• Removing sugar: sugar is a hard one for me, but since I did the Whole30 I’ve stopped having cravings and am satisfied with dates or a small piece of dark chocolate. I stopped drinking soda. And when I want to have a drink with friends, I allow myself a glass or two of wine or cider (can’t have beer because it has gluten 🙁 ) Regulating my blood sugar is really important based on my labs and symptoms that are indicative of inflammation.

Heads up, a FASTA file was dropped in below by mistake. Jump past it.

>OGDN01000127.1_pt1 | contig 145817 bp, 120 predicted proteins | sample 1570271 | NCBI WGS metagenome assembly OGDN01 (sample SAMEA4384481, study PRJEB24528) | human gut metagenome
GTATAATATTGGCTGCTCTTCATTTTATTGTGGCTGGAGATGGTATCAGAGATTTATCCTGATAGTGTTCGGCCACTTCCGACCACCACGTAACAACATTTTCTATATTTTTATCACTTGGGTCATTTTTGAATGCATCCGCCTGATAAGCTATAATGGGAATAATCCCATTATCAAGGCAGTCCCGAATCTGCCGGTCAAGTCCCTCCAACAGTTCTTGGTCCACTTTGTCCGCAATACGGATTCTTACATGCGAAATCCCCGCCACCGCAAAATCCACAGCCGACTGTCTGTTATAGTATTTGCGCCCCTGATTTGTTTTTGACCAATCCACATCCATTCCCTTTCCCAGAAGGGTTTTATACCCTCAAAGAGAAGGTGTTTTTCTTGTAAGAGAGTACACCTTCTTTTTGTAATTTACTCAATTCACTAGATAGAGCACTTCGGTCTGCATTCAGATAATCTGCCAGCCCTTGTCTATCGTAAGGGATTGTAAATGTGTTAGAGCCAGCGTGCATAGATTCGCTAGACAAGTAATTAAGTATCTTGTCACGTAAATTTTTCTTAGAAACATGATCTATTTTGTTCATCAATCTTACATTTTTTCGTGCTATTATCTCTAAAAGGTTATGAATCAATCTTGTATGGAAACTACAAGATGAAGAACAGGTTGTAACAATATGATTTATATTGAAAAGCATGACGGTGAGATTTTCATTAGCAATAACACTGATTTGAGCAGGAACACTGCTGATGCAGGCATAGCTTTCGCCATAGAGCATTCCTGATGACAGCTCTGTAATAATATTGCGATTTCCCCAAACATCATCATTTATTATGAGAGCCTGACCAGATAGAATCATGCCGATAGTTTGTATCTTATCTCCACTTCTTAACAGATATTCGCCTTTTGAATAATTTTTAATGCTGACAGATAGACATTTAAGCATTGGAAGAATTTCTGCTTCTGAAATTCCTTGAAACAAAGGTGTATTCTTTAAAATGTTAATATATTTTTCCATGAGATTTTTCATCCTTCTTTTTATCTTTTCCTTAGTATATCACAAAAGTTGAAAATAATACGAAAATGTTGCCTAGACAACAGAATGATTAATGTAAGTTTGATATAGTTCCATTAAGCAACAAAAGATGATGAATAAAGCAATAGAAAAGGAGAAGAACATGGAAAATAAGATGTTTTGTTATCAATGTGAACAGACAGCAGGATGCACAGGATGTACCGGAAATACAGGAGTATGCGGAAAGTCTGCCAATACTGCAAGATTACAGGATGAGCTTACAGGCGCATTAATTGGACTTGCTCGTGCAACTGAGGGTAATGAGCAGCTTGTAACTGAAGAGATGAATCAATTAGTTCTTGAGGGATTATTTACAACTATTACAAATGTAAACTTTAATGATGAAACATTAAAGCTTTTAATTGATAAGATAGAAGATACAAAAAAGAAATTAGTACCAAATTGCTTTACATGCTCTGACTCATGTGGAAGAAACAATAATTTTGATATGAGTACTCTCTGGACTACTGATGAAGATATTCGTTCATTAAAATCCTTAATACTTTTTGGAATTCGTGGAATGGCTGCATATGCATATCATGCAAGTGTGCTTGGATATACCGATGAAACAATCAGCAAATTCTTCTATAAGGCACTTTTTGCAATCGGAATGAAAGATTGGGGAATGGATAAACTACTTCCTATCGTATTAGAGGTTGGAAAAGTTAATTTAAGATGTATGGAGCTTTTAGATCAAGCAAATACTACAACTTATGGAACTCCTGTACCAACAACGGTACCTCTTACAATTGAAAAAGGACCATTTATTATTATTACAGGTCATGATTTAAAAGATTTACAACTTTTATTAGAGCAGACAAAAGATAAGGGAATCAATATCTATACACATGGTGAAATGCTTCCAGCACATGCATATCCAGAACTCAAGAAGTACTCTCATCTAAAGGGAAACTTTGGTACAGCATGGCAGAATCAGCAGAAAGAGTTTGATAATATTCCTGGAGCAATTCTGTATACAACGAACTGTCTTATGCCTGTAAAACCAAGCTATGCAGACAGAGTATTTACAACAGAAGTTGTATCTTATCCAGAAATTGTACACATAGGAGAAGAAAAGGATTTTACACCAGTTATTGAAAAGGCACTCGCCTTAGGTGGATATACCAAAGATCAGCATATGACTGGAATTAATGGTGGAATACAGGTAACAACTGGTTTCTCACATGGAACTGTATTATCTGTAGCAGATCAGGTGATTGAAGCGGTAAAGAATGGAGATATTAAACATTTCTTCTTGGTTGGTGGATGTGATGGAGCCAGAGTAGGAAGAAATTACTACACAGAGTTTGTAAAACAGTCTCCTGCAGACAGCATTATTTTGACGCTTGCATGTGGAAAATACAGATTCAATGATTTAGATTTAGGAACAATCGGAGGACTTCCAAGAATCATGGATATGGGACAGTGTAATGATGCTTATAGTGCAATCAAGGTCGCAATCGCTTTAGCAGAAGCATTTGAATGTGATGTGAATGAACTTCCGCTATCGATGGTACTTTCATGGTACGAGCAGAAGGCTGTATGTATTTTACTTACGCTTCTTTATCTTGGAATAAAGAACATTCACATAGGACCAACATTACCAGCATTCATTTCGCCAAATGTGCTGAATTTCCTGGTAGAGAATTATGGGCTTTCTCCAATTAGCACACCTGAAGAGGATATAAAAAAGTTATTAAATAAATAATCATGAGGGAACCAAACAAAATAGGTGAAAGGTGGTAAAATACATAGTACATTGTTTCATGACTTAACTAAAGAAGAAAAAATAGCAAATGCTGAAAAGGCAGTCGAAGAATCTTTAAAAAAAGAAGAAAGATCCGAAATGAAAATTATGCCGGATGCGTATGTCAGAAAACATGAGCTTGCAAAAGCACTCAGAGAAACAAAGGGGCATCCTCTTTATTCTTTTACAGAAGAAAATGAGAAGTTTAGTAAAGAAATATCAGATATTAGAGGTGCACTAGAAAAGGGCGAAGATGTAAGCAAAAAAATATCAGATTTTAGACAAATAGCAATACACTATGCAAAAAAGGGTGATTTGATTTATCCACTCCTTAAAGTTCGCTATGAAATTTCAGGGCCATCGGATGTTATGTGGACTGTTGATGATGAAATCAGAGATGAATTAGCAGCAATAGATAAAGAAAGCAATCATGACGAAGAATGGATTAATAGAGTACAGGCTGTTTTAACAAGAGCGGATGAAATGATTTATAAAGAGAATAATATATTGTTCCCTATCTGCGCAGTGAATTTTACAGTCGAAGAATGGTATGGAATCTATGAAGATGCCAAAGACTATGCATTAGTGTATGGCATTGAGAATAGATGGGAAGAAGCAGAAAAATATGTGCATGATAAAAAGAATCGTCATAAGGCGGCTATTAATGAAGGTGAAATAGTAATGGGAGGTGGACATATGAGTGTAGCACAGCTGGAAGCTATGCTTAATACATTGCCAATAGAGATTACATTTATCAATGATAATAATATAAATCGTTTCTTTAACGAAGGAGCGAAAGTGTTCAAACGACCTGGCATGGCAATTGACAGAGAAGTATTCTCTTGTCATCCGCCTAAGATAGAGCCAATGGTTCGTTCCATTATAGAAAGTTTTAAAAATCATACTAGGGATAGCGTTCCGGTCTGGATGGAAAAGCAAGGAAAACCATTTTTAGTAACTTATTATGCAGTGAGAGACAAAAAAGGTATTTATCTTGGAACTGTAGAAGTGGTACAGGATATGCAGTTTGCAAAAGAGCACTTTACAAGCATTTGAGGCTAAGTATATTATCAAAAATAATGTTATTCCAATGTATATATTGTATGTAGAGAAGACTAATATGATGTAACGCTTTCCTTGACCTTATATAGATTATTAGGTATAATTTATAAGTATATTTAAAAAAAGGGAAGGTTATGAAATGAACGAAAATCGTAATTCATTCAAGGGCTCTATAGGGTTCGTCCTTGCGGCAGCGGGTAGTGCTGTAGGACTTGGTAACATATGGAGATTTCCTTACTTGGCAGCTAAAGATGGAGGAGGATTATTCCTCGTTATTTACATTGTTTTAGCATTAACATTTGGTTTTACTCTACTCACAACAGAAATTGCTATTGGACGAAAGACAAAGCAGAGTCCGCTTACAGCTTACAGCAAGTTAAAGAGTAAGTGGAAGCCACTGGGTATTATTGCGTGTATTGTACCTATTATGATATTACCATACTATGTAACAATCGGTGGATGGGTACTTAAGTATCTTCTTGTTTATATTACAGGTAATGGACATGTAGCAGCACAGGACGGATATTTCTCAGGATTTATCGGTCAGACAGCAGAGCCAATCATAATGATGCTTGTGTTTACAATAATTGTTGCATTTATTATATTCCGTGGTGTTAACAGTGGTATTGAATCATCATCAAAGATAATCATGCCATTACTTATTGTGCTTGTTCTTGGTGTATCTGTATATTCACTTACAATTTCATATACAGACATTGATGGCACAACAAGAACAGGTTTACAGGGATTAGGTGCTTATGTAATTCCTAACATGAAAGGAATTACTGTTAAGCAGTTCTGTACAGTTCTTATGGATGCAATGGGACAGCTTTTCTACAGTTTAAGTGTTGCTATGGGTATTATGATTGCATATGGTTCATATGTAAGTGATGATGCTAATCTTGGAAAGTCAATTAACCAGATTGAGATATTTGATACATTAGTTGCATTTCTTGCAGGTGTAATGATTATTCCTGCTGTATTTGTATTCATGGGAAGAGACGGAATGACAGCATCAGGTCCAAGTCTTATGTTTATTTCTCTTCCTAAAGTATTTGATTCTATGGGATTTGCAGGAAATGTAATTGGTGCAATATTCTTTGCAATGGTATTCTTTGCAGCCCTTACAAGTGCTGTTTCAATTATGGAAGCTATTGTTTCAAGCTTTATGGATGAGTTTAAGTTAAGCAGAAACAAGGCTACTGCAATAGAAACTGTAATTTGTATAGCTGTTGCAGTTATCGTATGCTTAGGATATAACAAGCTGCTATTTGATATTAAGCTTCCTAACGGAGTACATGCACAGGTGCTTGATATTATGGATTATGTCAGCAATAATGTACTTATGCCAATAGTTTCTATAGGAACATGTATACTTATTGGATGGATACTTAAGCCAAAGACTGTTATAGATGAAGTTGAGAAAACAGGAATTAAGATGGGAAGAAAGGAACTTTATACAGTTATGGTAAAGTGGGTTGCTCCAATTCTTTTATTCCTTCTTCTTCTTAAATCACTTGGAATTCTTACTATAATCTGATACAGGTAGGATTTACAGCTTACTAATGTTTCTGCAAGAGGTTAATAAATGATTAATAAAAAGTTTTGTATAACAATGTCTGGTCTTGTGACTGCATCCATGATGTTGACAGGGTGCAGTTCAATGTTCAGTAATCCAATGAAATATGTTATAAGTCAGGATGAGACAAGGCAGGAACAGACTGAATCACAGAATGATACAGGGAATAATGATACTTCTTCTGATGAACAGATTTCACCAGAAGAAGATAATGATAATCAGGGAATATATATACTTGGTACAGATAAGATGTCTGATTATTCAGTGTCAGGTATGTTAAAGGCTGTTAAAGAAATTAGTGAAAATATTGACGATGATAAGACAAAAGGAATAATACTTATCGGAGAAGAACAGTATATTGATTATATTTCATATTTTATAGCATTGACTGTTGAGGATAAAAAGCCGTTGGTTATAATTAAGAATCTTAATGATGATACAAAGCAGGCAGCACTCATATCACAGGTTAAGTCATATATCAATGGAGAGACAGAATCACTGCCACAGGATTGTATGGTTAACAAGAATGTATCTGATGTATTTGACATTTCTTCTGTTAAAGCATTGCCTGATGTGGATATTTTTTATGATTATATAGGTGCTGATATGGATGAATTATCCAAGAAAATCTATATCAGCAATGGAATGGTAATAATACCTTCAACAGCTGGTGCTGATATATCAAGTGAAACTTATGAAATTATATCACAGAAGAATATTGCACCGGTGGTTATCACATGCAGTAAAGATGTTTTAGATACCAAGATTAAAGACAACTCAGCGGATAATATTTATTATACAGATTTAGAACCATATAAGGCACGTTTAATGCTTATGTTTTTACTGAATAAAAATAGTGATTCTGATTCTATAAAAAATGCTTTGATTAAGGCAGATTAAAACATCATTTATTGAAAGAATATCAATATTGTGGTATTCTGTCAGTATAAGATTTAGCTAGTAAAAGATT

• Reduce stress and increase self-care. Stress is a huge trigger for autoimmune flare ups. It’s a no brainer that reducing stress can help you feel better, but putting a plan into action is a different story. I’ve put a reminder into my phone to do 10 minutes of yoga each morning (I’ve yet to actually do it), I bought some yoga classes and haven’t yet gone to one. But I am meditating daily (usually before I fall asleep), try to take 10-15 minutes for myself to shower or take a bath, to have a quiet cup of coffee, or anything that makes me feel calmer in my mind. Epsom salt baths are huge (magnesium really helps!) so I buy a big bulk bag for much cheaper on Amazon and add my own essential oils. I’d love to do one every couple of days but I’m lucky if I get one weekly.